A new study released by Lifeway Research reveals that almost 9 in 10 pastors in the United States agree that every church "should strive to achieve racial diversity" yet only a few achieve it.
The study was conducted by Lifeway Research on 1,000 Protestant pastors with the aim of learning their opinion on race and racial reconciliation in the church, Baptist Press reported. It showed gaps between what pastors say and do in so far as racial diversity is concerned.
The study also presented the differences in approaches towards racial reconciliation done by African American pastors and white pastors.
The 17-page study was made through a phone survey on September 1-29, 2021 on a "senior or sole pastor or a minister at the church." The margin of error is +/- 3.2% with a 95% confidence. Respondents were Baptists, Lutherans, Methodists, and Pentecostals.
"Churches aren't often racially diverse. Most Protestant pastors in the United States say their churches are predominantly one racial or ethnic group (76%). There has been some progress over the past five years, however, as more pastors say there is at least some racial or ethnic diversity in their churches today (22%) than said so in a 2017 Lifeway Research study (17%)," Lifeway Research said.
"There are a few indicators of churches that are most likely to be predominantly one racial or ethnic group. White pastors are more likely than pastors of any other race to say their churches predominantly represent one racial or ethnic group," it added.
Lifeway also elaborated that education hinders this desire for racial reconciliation in the church. It cited that the more educated a pastor is, the less likely racial diversity is actualized in the church.
The study showed that 82% of pastors had a master's degree and were primarily leading "monoracial churches." This phenomenon of "monoracial churches" decreased as churches were led by pastors who received lesser education: bachelors degree (73%) and no college degree (66%).
According to the study entitled, "Pastors' View On Racial Reconcialiation," 88% of pastors agree on the need for racial diversity and only 9% disagree, while 4% are not sure. The 88% who agree is the sum of the 68% who "strongly agree" and the 20% who "somewhat agree." The 9% who disagree is the sum of the 5% who "somewhat disagree" and the 4% who "strongly disagree." Lifeway Research explained that "totals do not equal 100% due to rounding."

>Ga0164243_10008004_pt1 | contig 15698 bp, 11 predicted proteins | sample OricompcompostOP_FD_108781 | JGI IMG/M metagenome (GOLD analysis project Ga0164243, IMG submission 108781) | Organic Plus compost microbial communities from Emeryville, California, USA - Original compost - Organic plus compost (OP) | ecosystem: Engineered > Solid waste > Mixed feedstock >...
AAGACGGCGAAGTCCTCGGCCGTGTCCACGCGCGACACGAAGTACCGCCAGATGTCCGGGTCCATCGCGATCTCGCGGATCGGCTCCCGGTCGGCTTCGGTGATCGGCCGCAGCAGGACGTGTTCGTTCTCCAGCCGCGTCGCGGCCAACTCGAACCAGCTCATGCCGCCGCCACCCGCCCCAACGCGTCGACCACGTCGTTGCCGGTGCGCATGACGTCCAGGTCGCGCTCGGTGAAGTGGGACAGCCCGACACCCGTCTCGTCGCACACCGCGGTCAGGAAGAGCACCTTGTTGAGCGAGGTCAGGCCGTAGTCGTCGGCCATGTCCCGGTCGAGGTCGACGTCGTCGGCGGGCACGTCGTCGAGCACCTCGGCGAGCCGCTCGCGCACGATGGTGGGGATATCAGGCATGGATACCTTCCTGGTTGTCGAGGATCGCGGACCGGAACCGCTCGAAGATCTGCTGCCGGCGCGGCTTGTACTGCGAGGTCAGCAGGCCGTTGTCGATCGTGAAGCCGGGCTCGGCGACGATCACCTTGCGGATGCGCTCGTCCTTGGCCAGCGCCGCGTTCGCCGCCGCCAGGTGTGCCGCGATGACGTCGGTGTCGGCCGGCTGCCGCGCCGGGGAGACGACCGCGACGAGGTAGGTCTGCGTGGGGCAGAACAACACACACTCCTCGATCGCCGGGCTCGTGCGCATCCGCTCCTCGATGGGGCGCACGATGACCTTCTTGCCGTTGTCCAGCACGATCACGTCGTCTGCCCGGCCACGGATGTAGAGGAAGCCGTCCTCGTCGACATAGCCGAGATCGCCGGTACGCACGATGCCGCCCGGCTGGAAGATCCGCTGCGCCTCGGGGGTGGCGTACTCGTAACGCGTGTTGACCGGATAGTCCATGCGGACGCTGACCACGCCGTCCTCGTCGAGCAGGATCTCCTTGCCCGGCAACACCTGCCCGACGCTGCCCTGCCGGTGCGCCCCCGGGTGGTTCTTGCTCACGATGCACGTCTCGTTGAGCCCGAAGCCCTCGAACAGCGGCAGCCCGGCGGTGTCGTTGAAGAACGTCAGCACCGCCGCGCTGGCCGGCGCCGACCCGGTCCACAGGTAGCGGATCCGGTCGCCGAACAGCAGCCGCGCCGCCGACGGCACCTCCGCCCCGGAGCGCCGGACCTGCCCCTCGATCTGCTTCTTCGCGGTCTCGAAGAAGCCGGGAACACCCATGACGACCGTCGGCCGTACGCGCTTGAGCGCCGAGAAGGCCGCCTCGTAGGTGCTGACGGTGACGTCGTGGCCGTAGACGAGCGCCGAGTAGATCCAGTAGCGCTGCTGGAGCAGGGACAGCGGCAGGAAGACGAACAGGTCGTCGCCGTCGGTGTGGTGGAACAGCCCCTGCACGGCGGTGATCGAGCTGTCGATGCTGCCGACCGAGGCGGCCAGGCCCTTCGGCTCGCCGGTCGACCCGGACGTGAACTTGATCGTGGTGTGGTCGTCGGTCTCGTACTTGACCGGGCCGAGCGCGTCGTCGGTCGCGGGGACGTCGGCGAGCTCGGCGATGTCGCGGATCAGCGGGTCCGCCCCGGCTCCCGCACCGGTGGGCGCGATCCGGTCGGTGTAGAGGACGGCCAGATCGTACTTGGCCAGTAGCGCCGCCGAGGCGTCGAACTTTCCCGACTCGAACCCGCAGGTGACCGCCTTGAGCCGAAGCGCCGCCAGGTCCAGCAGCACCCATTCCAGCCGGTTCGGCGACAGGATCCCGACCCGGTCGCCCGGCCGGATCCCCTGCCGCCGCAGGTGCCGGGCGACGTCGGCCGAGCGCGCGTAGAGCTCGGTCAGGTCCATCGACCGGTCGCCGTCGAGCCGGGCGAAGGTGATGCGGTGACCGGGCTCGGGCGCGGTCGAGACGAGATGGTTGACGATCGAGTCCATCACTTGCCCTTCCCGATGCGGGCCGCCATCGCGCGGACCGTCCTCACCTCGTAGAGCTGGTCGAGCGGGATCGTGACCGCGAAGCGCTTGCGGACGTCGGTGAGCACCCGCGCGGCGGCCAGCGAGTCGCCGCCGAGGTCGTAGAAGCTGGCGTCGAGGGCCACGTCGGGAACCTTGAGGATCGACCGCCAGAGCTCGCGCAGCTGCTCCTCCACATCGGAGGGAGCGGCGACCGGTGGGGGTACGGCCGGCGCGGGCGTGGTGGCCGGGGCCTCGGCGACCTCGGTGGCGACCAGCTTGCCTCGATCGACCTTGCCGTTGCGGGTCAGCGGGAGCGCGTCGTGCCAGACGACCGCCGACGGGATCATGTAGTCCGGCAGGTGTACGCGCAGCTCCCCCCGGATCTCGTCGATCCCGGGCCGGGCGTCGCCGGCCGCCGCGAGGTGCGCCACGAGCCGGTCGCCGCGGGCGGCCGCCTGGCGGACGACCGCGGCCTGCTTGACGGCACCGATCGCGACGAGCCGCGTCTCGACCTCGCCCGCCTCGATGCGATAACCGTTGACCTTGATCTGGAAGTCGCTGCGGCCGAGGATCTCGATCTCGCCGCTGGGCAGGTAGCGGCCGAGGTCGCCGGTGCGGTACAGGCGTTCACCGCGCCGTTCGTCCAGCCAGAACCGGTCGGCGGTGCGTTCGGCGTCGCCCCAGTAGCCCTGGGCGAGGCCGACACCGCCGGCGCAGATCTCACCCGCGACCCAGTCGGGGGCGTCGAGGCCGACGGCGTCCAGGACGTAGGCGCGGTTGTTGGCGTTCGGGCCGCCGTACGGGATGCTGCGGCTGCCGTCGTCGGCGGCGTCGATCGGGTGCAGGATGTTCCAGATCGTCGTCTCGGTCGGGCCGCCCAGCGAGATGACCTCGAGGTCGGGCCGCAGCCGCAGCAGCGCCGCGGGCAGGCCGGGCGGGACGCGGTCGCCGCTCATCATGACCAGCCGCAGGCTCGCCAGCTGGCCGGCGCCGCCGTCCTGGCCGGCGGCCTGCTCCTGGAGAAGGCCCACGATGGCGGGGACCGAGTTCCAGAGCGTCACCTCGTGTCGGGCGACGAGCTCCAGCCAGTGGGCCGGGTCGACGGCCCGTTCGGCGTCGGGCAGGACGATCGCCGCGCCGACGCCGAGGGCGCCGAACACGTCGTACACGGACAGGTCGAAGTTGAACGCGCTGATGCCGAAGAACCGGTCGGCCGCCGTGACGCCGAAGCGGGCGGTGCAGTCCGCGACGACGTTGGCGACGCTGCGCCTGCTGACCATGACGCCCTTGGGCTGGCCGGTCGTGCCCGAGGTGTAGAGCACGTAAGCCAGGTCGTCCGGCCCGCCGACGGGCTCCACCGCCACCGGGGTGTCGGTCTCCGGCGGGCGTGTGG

Among Protestant pastors, 76% say "their church is predominantly one racial or ethnic group." Asked on the issues of "Critical Race Theory" and "Racism," the majority of pastors or 48% say that the latter is more a threat than the former (29%).
"Perhaps one reason pastors care so much about pursuing racial diversity in churches is that they recognize racism as a threat to the church today much like it was a threat to first-century churches when the apostle Paul frequently addressed divisions between Gentile and Jewish Christians," Lifeway remarked.
"Not only do these pastors want racial diversity within churches, but they also see racism as an acute threat to churches," the organization added.
Almost half of the pastors (40%) say they preach on racial reconciliation "several times a year" and a few (19%) do so at least once a month. This is one notch higher (39%) to the number of pastors who preached several times a year in 2017.
Lifeway Research Executive Director Scott McConnell pointed out that achieving racial diversity in churches really take time and "hard work." He identified many factors that affect this, which included "attitudes" and "traditions," and stressed that it takes a lot of investment in relationships and in being open in the churches.
"Attitudes, cultural traditions, and friendships within the community do not change by themselves. If someone doesn't call for change, it won't happen. Most pastors are casting this vision, but about a quarter of pastors aren't," McConnell said.
"Nobody expects the color of churches to change overnight, but the appearance of more integrated churches is just barely noticeable over the last decade. The hard work of investing in relationships across ethnic lines and setting aside attendees' cultural preferences to welcome others is still the exception," he added.